Understanding the generations of skill, knowledge and vigor encompassing the art of farming inspired an appreciation for the ingredients that were used in our hearty meal later. Our guide, a gregarious, bandana-wearing local called Tony, efficiently butchered a live chicken, which was added to an earthy soup of freshly picked garlic chives, Chinese cabbage and tomato, all simmering on a wood-lit fire. The rice noodles added a starchy texture to the soup and mopped up the fresh flavours.
Appreciate the rice
No visit to Longji is complete without a thorough appreciation of the staple food that the area’s iconic landscape has been designed and shaped to produce. As with most parts of southern China, rice forms an intrinsic component of the Guilin diet and is usually served plain with a variety of meat and vegetable dishes on the side. Characterised by fresh ingredients, mouth-watering sauces and a generous dose of wok hei (meaning “the breath of the wok”), Guilin’s cuisine is best described as a more flavourful, slightly spicier sister to its neighbouring Cantonese counterpart.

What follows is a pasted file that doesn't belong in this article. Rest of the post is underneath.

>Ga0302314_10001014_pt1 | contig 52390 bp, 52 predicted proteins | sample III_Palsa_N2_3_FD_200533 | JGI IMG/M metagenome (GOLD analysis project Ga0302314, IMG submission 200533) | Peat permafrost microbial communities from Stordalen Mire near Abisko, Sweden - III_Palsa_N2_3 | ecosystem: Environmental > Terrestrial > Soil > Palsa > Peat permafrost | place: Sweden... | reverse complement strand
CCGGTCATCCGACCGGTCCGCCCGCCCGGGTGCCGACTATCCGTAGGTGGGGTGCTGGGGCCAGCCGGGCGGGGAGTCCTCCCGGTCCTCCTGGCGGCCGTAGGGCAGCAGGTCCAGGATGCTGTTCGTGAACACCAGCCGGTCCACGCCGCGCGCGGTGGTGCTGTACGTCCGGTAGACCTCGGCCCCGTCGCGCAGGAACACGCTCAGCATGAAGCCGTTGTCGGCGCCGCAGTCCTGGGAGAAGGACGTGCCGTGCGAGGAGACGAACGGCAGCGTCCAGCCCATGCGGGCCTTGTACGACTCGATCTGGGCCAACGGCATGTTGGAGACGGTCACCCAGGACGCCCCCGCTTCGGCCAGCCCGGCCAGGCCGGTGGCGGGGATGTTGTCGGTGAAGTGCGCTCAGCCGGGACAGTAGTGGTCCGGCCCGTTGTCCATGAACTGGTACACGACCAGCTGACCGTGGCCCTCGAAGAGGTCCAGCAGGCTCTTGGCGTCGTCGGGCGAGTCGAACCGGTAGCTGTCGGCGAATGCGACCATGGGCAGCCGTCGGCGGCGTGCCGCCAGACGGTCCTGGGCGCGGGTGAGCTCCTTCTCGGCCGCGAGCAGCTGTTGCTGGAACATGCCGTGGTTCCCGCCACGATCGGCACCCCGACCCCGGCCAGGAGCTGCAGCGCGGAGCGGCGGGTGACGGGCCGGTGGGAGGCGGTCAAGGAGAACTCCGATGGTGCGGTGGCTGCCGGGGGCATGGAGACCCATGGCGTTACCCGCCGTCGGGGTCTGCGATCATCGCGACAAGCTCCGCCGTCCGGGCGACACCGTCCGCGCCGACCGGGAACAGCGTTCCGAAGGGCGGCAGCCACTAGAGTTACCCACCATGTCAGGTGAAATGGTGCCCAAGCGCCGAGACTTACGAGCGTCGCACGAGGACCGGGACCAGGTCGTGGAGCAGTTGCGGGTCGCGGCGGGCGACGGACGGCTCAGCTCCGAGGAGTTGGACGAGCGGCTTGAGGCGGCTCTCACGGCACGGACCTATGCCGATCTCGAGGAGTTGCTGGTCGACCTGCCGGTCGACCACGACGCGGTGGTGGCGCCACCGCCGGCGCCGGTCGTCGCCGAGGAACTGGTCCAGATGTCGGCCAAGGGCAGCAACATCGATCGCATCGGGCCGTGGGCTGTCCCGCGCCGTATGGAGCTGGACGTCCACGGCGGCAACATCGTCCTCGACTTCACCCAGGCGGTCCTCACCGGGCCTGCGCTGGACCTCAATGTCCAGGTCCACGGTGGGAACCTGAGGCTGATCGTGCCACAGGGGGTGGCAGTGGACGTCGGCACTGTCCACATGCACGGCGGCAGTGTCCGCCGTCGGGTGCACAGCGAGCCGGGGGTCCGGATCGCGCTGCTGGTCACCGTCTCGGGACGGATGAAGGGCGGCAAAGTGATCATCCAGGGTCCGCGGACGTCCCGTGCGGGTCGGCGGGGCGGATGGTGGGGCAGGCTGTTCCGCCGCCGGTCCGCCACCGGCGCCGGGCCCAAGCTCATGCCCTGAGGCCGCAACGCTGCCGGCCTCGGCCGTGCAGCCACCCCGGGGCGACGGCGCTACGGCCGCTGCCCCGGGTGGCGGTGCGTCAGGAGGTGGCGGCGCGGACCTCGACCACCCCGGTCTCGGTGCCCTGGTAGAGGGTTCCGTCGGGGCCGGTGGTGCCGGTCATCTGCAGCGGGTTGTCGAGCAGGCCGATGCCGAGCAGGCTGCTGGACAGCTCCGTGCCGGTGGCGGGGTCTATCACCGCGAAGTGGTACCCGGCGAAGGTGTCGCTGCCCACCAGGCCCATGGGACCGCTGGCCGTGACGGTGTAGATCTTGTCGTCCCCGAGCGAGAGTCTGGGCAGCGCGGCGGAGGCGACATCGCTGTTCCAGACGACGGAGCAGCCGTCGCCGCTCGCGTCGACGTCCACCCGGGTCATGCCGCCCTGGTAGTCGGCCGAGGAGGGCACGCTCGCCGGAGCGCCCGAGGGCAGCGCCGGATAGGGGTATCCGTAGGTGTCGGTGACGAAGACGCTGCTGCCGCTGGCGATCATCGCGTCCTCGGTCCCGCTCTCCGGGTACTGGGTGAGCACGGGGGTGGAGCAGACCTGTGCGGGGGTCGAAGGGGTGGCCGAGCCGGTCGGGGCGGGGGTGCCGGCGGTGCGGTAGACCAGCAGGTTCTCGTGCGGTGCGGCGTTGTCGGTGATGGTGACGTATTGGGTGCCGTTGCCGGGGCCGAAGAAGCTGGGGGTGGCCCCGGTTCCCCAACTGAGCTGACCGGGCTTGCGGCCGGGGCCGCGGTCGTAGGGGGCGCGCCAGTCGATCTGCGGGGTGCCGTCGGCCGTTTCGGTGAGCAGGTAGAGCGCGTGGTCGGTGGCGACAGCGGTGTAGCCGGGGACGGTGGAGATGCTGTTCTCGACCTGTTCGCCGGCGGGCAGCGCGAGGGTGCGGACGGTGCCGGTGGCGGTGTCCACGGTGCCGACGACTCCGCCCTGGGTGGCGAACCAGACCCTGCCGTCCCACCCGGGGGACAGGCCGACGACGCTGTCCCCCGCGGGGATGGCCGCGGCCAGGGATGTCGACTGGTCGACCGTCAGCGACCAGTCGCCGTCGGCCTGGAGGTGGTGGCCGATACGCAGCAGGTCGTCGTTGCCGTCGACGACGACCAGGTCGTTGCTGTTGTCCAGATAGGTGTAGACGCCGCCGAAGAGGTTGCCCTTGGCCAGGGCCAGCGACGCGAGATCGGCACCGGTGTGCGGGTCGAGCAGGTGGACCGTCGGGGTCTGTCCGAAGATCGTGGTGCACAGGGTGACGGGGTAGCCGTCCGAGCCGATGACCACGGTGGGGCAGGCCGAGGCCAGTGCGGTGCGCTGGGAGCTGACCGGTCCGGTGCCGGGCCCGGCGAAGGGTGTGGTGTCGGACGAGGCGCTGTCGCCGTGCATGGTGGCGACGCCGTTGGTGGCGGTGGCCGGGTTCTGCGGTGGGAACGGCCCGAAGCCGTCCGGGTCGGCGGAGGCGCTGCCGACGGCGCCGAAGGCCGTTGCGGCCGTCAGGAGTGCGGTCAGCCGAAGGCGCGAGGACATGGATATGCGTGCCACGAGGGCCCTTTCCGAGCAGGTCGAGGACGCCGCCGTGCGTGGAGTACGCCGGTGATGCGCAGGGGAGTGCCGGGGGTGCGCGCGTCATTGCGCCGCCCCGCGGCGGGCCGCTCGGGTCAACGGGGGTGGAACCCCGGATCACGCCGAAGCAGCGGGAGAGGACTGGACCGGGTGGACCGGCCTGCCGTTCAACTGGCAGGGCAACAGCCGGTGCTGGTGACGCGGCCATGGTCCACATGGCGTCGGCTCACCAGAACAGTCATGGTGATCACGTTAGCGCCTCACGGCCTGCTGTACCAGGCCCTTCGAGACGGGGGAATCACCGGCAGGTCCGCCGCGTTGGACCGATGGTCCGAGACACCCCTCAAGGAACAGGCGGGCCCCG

A more unconventional way of experiencing the region’s famed rice is to enjoy it hot from the hollow of a short bamboo stick. A soupy mixture of water, grains of black glutinous rice, carrot and meat is scooped inside a bamboo pole before corking the bamboo hollow with a shaved husk of corn. It is then cooked over an open fire, before being split open to reveal the fluffy, fragrant rice.
Truly veterans in the handling of rice, the brewing of rice wine using glutinous rice is also at the heart of Longji locals’ daily routine. The most traditional method of preparation involves extracting glutinous rice from local rice fields, feeding it into wooden baskets along with water drawn from streams outside villages and finally braising it with fire and fermenting it until milky white. A bamboo pole is inserted into the middle of the wooden basket where the fermented wine is allowed to stream down. The end product is sweet and fragrant and so easy to knock back that it will have you tipping over the edge before you know it.
Yijiang and Wantian